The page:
Book Reviews | Gordon Campbell | News Flashes | Scoop Features | Scoop Video | Strange & Bizarre | Search

 


Privileges Committee – Privacy Commissioner | House Clerk

Privileges Committee – Privacy Commissioner and the Clerk of the House – 7 November 2013

Scoop Audio+Video+Photos

By Hamish Cardwell

Privacy Commissioner Marie Shroff and Clerk of the House of Representatives Mary Harris spoke before Parliament's Privileges Committee in Wellington today.

The committee was originally called to hear submissions from those involved in the release of a journalist's emails and phone and swipe card records to the Henry Inquiry after a leaked report into the GCSB was published in the Dominion Post.

Clerk of the House Mary Harris


Click for big version.

Clerk of the House Mary Harris

Ms Harris said there needed to be simple parliamentary protocols around the release of information, with more discipline around who owned the information held on Parliament's computer systems.

The same computer system held personal, ministerial and electorate information and there needed to be a way to separate what was subject to the official information requests from other kinds of information.

The Ombudsman could be useful as an arbitrator, she said.

Office of the Clerk's submission: Fullevidencetext_1.pdf

Click a link to play audio (or right-click to download) in either
MP3 format or in OGG format.


Click for big version.

Privacy Commissioner Marie Shroff


Click for big version.

Privacy Commissioner Marie Shroff

Ms Shroff said the Privacy Act and the Official Information Act were established pieces of legislation which could act as a useful guide for determining rules around the release of information of those working within the parliamentary complex.

There was no need to reinvent the wheel, she said.

Over the years it had become possible to collect huge amounts of data and there had been a failure to recognise information as an asset. These environmental changes had put put huge pressure on agencies and could lead to ad hoc responses, she said.

The key thing was having a purpose for the information. You needed to know why you are collecting it, and people needed be to kept in the loop otherwise they could get upset.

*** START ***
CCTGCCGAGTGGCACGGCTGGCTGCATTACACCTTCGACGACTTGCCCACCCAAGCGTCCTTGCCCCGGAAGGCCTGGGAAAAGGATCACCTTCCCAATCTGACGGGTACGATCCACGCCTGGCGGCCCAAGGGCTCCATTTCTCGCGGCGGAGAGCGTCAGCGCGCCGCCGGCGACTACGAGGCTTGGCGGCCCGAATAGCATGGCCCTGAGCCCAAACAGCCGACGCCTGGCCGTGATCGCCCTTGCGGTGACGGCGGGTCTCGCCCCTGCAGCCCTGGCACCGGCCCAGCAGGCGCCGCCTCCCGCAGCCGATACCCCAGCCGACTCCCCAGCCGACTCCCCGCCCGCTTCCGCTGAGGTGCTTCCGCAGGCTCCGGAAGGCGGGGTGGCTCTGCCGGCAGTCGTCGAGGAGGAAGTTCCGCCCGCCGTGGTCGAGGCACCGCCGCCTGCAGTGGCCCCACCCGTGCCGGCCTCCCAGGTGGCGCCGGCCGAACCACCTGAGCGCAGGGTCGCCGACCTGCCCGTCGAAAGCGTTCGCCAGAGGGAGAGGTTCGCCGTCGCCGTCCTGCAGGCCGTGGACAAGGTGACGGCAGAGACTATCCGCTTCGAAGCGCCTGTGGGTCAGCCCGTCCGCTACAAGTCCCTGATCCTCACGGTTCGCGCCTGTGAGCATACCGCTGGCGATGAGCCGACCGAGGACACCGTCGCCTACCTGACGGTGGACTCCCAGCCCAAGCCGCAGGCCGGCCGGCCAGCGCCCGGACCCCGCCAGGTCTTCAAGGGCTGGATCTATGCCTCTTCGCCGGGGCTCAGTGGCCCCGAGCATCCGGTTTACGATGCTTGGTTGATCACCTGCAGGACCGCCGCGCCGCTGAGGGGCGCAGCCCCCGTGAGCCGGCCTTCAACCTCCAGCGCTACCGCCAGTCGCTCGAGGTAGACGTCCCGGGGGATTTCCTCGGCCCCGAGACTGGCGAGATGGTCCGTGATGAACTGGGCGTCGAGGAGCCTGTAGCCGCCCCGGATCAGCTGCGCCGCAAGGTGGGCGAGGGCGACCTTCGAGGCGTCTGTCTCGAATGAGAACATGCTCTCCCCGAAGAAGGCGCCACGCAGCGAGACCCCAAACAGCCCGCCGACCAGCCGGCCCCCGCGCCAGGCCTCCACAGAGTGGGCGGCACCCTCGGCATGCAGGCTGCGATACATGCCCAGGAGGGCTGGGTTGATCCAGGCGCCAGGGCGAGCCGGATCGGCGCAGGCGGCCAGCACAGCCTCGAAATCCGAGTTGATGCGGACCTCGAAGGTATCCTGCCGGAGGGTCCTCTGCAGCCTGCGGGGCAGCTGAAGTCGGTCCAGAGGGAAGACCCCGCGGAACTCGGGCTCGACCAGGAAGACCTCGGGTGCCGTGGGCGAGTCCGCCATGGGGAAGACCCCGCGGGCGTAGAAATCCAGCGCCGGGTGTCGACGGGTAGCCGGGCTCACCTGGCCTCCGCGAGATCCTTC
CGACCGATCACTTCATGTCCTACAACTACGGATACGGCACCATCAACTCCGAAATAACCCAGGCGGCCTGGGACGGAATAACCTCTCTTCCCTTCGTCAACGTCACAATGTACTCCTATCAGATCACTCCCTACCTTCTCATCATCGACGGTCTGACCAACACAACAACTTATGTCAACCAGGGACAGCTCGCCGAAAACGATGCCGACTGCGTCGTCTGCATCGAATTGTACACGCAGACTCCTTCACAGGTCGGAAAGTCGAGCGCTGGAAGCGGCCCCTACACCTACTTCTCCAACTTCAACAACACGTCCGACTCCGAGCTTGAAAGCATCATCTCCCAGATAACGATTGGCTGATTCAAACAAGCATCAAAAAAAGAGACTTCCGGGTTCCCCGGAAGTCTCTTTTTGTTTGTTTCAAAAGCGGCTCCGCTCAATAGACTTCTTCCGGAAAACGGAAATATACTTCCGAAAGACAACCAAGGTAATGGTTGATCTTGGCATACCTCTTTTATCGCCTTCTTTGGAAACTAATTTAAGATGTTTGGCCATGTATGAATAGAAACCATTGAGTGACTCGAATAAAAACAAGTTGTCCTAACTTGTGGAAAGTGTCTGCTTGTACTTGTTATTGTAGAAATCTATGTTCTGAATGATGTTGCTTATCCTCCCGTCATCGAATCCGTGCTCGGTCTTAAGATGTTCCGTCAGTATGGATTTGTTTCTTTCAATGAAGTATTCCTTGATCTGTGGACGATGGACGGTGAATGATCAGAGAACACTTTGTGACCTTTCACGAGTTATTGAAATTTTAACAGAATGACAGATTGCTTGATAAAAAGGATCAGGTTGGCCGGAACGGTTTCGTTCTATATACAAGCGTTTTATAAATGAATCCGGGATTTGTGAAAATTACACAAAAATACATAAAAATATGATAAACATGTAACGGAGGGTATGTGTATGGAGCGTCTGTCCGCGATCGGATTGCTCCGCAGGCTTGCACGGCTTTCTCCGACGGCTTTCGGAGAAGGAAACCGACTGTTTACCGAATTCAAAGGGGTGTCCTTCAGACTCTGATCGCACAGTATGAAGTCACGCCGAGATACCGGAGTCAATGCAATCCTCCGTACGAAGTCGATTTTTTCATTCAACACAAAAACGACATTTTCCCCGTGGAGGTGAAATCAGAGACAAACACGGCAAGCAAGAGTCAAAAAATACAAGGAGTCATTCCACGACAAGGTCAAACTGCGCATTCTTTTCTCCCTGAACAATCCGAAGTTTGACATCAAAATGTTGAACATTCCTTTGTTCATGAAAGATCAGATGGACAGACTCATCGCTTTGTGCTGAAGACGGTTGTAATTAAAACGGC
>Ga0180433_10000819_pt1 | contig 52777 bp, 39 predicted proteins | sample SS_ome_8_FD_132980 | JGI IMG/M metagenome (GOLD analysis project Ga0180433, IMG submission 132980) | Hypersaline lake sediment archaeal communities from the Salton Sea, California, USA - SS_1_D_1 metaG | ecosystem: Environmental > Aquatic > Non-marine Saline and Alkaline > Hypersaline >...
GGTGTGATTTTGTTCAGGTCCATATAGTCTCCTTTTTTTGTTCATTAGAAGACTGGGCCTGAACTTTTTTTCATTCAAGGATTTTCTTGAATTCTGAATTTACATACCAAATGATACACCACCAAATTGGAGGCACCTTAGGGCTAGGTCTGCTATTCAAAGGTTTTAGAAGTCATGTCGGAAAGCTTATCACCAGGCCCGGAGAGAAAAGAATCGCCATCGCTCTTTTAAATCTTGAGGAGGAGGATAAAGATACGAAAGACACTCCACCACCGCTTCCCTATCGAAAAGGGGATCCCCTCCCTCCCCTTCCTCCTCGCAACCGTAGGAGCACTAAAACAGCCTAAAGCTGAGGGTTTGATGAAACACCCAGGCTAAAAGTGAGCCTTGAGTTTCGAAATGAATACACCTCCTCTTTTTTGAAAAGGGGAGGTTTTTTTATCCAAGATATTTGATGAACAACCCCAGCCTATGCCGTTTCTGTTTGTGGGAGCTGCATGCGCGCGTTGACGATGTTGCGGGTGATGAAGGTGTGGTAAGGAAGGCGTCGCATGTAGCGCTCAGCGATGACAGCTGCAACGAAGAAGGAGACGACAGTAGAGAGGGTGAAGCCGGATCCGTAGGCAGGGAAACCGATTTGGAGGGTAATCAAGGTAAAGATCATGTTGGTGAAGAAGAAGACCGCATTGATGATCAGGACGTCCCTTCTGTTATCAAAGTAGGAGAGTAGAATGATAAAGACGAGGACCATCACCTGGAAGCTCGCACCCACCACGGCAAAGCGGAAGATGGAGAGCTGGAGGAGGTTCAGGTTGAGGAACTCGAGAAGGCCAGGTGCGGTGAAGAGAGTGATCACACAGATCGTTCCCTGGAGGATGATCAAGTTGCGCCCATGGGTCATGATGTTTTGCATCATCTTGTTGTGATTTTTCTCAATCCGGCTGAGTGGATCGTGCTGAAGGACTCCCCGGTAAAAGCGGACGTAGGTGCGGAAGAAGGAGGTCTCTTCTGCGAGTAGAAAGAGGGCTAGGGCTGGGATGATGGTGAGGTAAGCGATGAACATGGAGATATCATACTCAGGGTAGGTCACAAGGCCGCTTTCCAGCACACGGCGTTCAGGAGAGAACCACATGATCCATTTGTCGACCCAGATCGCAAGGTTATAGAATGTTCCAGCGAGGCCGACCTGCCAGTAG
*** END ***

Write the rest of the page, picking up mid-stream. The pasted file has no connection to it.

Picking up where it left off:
Ms Ms Shroff said she personally would preferred to see standing orders govern the release of information rather than legislating through an act of parliament.

The Privacy Commissioner's submission: Fullevidencetext_2.pdf

Click a link to play audio (or right-click to download) in either
MP3 format or in OGG format.


Full audio of Ms Shroff's speaking before the Privileges Committee

Click a link to play audio (or right-click to download) in either
MP3 format or in OGG format.


Ms Shroff speaking to reporters after the hearing


Click for big version.

Click a link to play audio (or right-click to download) in either
MP3 format or in OGG format.


Privileges Chairperson Chris Finlayson speaking to reporters after the hearing

Mr Finlayson said the the committee had asked for submissions from international Parliaments.

Read their submissions here:

Clerk of the House of Commons, Canada:

CanadianSubmission.pdf

Clerk of the Senate, Canada:

CanadianSenateSubmission.pdf

United Kingdom Clerk of the House of Commons:

UKSubmission.pdf

United Kingdom Speaker's Counsel:

UKSpeaker%27sCounselSubmission.pdf

*******

ENDS

© Scoop Media

 
 
 
 
 
Top Scoops Headlines

 

New HiveMind Project: What Should We Do About Sugar?

While most people agree that increased sugar consumption is a major cause of too many New Zealanders being overweight and obese, what we should do about this remains a matter of debate and argument. More>>

ALSO:


Gordon Campbell: On Vladimir Putin’s Wonderful, Fabulous, Very Good Year

Safe to say that no-one, but no-one has had a better 2016 than Vladimir Putin. What an annus mirabilis it has been for him. Somehow, Russia got away with directly interfering in the US election process, such that a friendly oligarch is about to take up residence in the White House, rather than a genuine rival. More>>

ALSO:


Gordon Campbell: On The Media Normalisation Of Trump

We all supposedly agree that the media is going to hell in a tabloid handbasket, but the trends to the contrary can be a bit harder to spot. In his 1970s book The Right Stuff, Tom Wolfe had mocked the way the media instinctively acts as what he called The Victorian Gentleman. More>>

ALSO:

Binoy Kampmark: The Reality Of Fake News

Fake news as reality; the inability to navigate the waters in which it swims; a weakness in succumbing to material best treated with a huge pinch of salt. That, we are told, is the new condition of the global information environment. More>>

Alastair Thompson: Helen Kelly And The Compassionless People
I wasn't a close friend of Helen Kelly's. But her passing has moved me to tears more than once in the past two weeks. I feel honoured to be one of the many who worked with her and was helped by her. More>>

Postnatal Depression: 'The Thief That Steals Motherhood' - Alison McCulloch

Post-natal depression is a sly and cruel illness, described by one expert as ‘the thief that steals motherhood’, it creeps up on its victims, hiding behind the stress and exhaustion of being a new parent, catching many women unaware and unprepared. More>>

ALSO:

Gordon Campbell: On News From The US Election Eve

Here’s a somewhat scary headline from October 30 on Nate Silver’s 538 site, which summed up the statistical factors in play at that point: “The Cubs Have A Smaller Chance Of Winning Than Trump Does” More>>

ALSO:

Get More From Scoop

 
 
 
 
 
 
 
Top Scoops
Search Scoop  
 
 
Powered by Vodafone
NZ independent news